Wednesday, June 20, 2012

To His Coy Luco

Today I am reading homework responses for the poem "To His Coy Mistress," by Andrew Marvell. The poem was published in 1681, which I find hard to believe, much less conceive of. 1681? It seems perhaps a different dimension.

What would I do in 1681? Mouse, I suppose, or dart desperately from booted feet. There would have been, of course, no outlet for my lamentations, my creativity, my grasping at shadows.

How did creatures do it? Existent avant l'Internet?

You might have noted the wine, the glass which reads Paris (an obsession, I will admit - the cemeteries, churches, nightlife, ennui, le metro - Paris, je t'adore).

And perhaps I have had too much of it, but really, Marvell? He writes (a strange aspect of MLA, is it not? The use of the present tense so that the written word, no matter its age, is constant, alive. We are always of and in the moment): "My vegetable love should grow / vaster than empires, and more slow" (11-12) as he attempts to convince his maîtresse effarouché to, you know, "like amorous birds of prey, / rather at once our time devour" (37-18).

He is so, pray pardon the expression, lame. I would love you forever, blah blah blah, but we are going to die one day, so love me now in a carnal way (ah, see? I am a poet approaching Fremlin's caliber now).

I do love "vegetable love," however. It makes me swoon a bit. Perhaps I would have been convinced by his syllogism. 

But what must the maîtresse effarouché be thinking? Does she feel special, or does she see that  Marvell is manipulating her, that whispers of "though we cannot make our sun / stand still, yet we will make him run" (45-46) are meant to win her complicity and (although maybe I am simply a lonely cynic) nothing else?

Does she believe their love blurs time, speeds life, perhaps even feeds existence itself?

Is it really only one or the other for her - tenderness or manipulation - could it be both? And, you know, I do not believe I can read another of these responses - I am too perturbed at Marvell to take him seriously at the moment.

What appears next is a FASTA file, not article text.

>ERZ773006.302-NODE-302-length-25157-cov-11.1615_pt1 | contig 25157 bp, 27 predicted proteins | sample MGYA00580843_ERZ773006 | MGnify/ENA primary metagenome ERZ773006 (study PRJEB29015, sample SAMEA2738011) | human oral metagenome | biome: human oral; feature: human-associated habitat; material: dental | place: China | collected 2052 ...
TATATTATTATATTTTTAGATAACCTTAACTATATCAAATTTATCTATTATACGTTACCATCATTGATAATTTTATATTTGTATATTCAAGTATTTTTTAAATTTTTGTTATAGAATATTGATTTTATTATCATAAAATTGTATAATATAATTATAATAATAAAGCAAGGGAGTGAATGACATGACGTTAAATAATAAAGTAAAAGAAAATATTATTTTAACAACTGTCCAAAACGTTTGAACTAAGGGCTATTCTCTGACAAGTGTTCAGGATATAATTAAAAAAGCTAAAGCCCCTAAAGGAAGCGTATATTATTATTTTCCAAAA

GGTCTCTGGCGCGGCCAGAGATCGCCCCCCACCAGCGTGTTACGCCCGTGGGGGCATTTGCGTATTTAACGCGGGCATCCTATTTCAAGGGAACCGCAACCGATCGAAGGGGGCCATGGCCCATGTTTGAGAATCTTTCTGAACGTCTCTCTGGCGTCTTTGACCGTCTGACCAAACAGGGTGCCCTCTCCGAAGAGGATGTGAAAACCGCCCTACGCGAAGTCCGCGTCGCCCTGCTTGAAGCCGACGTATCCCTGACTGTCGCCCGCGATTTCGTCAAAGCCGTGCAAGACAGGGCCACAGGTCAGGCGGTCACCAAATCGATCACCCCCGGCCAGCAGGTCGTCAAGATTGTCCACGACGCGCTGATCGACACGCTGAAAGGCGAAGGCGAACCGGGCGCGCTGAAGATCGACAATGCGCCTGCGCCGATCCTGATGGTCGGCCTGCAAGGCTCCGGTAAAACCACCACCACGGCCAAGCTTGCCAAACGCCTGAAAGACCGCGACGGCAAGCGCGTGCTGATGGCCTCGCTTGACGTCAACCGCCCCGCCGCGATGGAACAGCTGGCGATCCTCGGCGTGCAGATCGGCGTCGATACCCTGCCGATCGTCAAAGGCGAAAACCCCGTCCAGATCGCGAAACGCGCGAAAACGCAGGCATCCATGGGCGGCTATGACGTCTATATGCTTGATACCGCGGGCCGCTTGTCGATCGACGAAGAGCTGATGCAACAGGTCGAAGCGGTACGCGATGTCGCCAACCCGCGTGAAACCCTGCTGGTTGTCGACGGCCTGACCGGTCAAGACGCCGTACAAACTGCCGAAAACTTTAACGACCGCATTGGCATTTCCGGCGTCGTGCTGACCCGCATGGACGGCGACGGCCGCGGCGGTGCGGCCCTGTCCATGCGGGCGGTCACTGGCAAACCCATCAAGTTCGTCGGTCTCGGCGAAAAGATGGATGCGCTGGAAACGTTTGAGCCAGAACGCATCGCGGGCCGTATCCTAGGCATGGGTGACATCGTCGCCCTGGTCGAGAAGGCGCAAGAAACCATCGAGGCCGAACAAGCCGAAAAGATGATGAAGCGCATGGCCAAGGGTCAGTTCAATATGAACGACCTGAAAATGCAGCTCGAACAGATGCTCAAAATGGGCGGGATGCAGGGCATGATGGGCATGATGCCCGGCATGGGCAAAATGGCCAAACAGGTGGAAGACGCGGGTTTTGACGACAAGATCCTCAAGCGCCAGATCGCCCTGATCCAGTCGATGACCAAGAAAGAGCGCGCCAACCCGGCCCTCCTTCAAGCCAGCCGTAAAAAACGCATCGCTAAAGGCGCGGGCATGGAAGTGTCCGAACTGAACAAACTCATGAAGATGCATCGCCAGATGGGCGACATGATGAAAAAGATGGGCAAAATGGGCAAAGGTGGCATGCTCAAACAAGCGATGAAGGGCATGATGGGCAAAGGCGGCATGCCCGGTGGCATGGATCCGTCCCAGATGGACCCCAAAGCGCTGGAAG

Perhaps I shall take this wine more seriously instead.

Please. I need just a moment to gather myself.

Marvell, you crazy carpe diem lover, you are right, let us "roll all our strength and all / our sweetness up into one ball, / and tear our pleasures with rough strife / through the iron gates of life" (41-44).

"Rough strife?" "Iron gates?" Is Marvell hinting some kind of BDSM thing here?

No, I jest!

The wine is not helping my homework-headache, it is not easing my solitude, it is not gentling my tiger's heart; if anything it is singeing my "every pore with instant fires" (36). Alack! A rare kind of fire this, and intense. I certainly feel less serious than I would want - a lesson: take wine too seriously and it will seriously vous fera bête.

I should get back to grading, back to reading. Give me some Daphne Gottlieb or even Sylvia Plath (maybe my favorite line in all of poetry: "Love set you going like a fat gold watch" from the poem "Morning Song"), but I shall instead finish this glass.

Why not? Even though Marvall was consumed by natural lust, and I may lust thusly no longer since my "fixing," still I might make my sun run. Yet I might abandon myself to this moment, and none need convincing save my own gullet.

Carpe vinum.


  1. I love this! When I teach Marvell's "To His Coy Mistress", I usually read it along with John Donne's "Elegy 19..To His Mistress Going to Bed" and Robert Herrick's "The Vine" (same kind of vegetable love that Marvell talks about!). Despite his attempts to woo her via carpe diem, Marvell calls the girl's virginity her "quaint honor," belittling the only thing she's got left. If she were real, I hope she didn't give in to his desires, but slapped him on the cheek instead. As for the wine, let's get together one of these days/nights :)

    1. Thanks for this comment, M. I'd love to get together when you're free. Text me sometime! :)